However, it’s worth noting the experiences of states that have already loosened recommendations. Since Oregon loosened its guidelines in May 2023, the state has not seen unusual increases in transmission or severity; California made similar changes in January 2024. In revising their recommendations, state officials hoped to reduce the burdens on workers without sick leave and reduce disruptions on schools and workplaces, according to the Post’s reporting.

Doron says the reason loosened isolation guidelines haven’t led to mayhem in Oregon — nor in Europe, where the recommendations changed two years ago — is because isolation never did much to reduce transmission to begin with. “This has nothing to do with the science of contagiousness and the duration of contagiousness. It has to do with [the fact that] it wasn’t working anyway,” she says.

Leaning away from what doesn’t work to reduce the virus’s impact — and toward what does work — is a smarter way forward, she says.

Revising testing guidelines would free up resources for interventions that actually work

Isolation guidelines haven’t been effective for mitigating Covid-19 harms because so many people simply do what they want, regardless of whether they’re sick — and they may avoid reporting symptoms to avoid being forced to comply with an isolation policy.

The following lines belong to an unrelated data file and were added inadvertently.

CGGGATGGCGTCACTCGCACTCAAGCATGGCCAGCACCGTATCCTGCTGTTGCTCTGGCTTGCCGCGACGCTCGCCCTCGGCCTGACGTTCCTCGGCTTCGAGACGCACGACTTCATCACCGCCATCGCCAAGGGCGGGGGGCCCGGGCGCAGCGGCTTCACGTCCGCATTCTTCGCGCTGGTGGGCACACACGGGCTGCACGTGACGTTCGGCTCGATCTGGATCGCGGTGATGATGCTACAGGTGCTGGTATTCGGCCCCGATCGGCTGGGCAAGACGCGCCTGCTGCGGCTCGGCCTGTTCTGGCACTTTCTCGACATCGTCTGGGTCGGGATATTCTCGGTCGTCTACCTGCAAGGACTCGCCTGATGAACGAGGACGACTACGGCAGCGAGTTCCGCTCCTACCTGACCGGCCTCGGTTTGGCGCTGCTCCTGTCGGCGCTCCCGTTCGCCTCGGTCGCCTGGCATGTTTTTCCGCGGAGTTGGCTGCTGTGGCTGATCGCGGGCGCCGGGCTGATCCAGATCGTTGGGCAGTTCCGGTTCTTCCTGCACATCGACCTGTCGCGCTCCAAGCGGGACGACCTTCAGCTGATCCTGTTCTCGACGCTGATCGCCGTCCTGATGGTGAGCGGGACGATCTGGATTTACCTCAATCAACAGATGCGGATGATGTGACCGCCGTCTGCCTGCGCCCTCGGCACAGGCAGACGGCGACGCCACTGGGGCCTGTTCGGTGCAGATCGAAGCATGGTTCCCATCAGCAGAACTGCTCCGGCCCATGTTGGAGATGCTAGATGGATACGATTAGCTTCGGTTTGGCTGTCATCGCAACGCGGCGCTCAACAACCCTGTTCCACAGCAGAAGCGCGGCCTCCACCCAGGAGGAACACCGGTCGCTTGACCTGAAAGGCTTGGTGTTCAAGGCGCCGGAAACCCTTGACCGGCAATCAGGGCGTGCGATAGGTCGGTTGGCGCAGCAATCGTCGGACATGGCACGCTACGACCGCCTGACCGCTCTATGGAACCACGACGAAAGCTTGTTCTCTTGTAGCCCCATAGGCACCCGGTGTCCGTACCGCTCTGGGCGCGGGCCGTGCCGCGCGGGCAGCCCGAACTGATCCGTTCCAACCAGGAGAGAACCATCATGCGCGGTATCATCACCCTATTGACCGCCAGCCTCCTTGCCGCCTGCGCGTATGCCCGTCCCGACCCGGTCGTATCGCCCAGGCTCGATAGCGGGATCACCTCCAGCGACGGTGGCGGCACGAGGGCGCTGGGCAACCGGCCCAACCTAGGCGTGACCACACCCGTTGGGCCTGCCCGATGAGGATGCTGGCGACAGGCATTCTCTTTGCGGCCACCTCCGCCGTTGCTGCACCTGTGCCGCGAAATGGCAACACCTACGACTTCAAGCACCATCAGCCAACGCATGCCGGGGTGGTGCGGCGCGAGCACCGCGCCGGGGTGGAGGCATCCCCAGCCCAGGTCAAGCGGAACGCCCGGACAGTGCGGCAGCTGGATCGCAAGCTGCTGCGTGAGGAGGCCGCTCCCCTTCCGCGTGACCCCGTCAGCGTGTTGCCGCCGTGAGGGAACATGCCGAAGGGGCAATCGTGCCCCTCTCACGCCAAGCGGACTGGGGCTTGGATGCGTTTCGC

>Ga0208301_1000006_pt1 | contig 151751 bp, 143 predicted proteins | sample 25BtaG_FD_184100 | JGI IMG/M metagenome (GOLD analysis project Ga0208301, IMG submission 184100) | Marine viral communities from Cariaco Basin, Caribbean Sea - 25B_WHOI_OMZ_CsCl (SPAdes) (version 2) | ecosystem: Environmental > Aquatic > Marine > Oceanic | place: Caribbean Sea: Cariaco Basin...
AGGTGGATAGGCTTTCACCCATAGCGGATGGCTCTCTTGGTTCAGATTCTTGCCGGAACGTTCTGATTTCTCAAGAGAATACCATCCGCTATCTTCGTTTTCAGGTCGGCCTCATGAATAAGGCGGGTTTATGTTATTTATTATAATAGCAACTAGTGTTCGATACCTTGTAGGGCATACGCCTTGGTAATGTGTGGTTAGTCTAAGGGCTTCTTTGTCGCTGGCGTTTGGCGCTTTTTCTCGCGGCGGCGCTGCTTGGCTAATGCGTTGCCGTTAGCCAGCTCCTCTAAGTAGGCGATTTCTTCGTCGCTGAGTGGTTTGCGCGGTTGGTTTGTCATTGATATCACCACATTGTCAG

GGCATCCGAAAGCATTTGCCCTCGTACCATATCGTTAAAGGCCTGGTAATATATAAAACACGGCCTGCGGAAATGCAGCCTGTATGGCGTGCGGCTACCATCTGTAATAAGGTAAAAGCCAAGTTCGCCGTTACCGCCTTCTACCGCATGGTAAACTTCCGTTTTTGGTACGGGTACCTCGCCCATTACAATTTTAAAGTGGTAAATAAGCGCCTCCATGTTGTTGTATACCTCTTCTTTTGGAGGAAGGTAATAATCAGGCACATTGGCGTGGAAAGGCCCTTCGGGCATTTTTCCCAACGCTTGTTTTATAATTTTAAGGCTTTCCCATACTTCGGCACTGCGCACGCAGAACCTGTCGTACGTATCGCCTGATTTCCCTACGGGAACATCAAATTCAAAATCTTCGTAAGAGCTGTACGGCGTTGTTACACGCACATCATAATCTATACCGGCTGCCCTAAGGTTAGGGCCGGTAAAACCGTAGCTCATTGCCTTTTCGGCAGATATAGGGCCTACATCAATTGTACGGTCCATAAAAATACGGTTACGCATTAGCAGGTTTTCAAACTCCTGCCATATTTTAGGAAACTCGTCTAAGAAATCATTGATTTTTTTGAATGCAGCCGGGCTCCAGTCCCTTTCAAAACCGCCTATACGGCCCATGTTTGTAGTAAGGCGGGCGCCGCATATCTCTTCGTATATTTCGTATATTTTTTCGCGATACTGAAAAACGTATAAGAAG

Imagine a workplace or school policy adheres to the current CDC guidelines, which recommend that people who test positive for Covid-19 infection stay home for at least five days. That policy creates a “perverse incentive” for some people who have symptoms to avoid getting tested, Doron says, because they don’t want to miss school, work, or a social event. Because so many people don’t have paid sick time, acknowledging even mild symptoms can lead to real financial losses when it means missing a week of work.

At the same time, because these guidelines build testing into their protocols, they lead lots of other people — and the federal government — to spend money on at-home tests, which are often inaccurate early in infection. That’s a waste of resources that could save more lives if they were instead spent on providing higher-accuracy PCR tests to people likeliest to benefit from Paxlovid and getting them treated, says Doron.